Making the chanter presents an added challenge, because no matter how accurately you make it, the quality of sound and accuracy of pitch is still going to depend upon the design and accuracy of the reed you put in it. So in addition to making the chanter you also need to learn how to design and build the reed to go in it - or find a supplier of well-made, reliable reeds and design your chanter to fit them. Even then, in my experience, I find that no matter how accurately I make a chanter I usually need to make some final fine-tuning adjustments to it to make it fit perfectly with the reed.

Unlike with highland pipes, the chanter reeds used in mouth-blown smallpipes are synthetic and so are very stable and will last for many years without any alteration. Adjusting a synthetic chanter reed is not easy and usually involves taking a step which can not be reversed. Adjusting a wooden chanter is much easier because each hole can be fine-tuned up or down quite easily by drilling out or back-filling and any alteration is easily reversed using the same methods.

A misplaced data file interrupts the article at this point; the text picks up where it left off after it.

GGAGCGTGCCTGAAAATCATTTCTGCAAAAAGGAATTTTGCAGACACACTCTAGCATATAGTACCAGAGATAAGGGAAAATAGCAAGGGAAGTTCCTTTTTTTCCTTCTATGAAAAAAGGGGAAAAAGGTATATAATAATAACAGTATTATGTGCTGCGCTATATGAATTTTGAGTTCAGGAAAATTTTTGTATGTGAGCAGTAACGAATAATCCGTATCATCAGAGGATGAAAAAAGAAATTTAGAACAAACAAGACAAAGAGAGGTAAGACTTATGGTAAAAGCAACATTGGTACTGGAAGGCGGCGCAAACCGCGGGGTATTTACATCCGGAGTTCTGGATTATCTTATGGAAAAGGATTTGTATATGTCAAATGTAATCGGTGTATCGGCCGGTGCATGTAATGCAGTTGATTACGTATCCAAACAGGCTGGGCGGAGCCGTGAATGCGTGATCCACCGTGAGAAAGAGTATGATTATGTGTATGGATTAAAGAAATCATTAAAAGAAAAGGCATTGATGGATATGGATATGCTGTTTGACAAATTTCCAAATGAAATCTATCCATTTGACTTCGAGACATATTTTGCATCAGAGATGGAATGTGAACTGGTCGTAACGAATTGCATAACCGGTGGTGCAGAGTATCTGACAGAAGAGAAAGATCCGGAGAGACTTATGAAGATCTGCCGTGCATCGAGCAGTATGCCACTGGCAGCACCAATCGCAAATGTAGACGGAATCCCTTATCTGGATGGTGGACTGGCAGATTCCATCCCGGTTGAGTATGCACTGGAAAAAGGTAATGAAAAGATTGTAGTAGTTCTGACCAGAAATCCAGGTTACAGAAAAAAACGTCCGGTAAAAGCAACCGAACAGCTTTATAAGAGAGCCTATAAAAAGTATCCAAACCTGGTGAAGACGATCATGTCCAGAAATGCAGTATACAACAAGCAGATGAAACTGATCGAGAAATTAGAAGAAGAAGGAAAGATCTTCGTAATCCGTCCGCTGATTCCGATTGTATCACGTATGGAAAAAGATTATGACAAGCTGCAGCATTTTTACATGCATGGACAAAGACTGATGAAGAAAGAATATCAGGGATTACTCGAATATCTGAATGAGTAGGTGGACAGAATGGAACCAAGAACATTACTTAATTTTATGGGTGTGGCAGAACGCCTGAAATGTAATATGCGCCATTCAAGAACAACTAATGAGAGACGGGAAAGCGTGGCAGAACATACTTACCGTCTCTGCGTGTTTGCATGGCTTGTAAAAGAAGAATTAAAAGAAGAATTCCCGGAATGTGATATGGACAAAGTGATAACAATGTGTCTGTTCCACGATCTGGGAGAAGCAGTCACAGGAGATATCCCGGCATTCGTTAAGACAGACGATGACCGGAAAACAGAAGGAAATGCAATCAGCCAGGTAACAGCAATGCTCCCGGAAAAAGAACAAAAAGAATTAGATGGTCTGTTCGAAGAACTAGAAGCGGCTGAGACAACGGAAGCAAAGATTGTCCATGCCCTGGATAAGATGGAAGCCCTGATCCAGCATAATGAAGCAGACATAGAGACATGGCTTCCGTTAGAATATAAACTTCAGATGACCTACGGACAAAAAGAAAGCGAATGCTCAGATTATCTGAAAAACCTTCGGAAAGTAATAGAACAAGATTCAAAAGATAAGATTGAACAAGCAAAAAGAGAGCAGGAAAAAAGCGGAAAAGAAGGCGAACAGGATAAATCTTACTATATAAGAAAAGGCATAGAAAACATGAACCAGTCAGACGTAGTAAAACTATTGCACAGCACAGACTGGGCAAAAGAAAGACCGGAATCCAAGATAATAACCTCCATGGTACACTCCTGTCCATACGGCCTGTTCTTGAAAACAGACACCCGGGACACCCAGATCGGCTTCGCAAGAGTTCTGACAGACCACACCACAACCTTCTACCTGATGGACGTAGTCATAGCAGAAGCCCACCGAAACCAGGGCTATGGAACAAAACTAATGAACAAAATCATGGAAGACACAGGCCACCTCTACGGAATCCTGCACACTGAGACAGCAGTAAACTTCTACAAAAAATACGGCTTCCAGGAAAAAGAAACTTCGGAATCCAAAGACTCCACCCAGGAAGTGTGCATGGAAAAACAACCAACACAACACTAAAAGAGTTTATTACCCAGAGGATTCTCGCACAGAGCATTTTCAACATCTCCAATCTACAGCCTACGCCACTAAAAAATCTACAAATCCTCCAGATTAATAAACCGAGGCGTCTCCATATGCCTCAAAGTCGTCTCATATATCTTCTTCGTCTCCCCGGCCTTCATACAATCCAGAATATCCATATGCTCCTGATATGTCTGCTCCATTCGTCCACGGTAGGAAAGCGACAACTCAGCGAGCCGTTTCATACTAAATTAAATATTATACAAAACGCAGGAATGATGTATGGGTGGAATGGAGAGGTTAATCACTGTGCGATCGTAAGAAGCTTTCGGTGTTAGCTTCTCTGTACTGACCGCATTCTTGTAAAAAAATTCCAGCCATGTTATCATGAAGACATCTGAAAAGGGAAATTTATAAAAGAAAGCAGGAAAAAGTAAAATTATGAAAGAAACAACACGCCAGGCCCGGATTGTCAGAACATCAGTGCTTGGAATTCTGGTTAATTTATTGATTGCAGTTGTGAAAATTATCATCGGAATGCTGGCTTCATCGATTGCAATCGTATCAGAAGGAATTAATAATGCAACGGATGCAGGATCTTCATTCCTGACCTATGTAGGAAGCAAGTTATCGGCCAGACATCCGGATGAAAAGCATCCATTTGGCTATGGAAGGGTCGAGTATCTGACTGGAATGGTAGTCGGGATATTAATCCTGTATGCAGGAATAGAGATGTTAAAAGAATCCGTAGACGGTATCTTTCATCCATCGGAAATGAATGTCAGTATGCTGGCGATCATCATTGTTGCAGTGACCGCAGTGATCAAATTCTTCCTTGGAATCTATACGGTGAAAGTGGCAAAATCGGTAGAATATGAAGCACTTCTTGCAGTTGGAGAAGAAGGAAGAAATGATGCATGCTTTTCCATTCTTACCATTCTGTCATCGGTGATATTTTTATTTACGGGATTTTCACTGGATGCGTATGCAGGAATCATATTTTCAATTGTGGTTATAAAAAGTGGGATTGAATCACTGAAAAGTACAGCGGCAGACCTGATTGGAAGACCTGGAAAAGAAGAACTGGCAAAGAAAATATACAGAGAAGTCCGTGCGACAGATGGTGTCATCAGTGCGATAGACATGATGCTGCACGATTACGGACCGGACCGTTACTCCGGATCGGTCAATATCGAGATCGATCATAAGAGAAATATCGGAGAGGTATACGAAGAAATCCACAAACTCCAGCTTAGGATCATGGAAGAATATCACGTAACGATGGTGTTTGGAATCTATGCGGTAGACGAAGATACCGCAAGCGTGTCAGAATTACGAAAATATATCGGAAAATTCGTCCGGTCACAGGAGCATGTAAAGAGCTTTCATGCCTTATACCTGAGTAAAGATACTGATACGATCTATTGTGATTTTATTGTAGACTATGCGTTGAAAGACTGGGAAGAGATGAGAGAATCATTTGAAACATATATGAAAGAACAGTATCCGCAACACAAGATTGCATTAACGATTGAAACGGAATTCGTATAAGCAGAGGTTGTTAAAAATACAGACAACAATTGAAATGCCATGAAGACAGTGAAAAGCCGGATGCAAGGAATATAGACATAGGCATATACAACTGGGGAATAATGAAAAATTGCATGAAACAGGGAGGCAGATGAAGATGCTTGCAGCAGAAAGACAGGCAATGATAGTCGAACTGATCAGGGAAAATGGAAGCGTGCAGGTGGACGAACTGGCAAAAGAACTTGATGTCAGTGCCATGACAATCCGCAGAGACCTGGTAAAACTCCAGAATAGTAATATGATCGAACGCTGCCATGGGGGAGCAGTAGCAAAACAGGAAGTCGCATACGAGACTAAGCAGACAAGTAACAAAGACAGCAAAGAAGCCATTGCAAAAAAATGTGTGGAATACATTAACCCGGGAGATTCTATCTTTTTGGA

The holes may appear virtually the same size but they're not. They vary considerably in size but I countersink the upper half of each hole so that to the fingers all the holes feel the same.

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